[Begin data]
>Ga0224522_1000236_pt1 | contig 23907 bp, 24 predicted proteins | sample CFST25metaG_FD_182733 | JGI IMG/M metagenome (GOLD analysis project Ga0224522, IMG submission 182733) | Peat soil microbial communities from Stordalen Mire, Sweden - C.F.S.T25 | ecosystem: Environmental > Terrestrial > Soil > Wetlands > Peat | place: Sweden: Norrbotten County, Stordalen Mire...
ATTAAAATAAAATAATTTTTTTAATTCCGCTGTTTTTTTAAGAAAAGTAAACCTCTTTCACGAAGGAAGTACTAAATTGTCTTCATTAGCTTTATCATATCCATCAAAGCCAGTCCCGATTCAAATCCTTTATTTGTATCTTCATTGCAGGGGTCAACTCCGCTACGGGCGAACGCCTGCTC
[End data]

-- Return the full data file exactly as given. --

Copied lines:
>Ga0224522_1000236_pt1 | contig 23907 bp, 24 predicted proteins | sample CFST25metaG_FD_182733 | JGI IMG/M metagenome (GOLD analysis project Ga0224522, IMG submission 182733) | Peat soil microbial communities from Stordalen Mire, Sweden - C.F.S.T25 | ecosystem: Environmental > Terrestrial > Soil > Wetlands > Peat | place: Sweden: Norrbotten County, Stordalen Mire...
ATTAAAATAAAATAATTTTTTTAATTCCGCTGTTTTTTTAAGAAAAGTAAACCTCTTTCACGAAGGAAGTACTAAATTGTCTTCATTAGCTTTATCATATCCATCAAAGCCAGTCCCGATTCAAATCCTTTATTTGTATCTTCATTGCAGGGGTCAACTCCGCTACGGGCGAACGCCTGCTC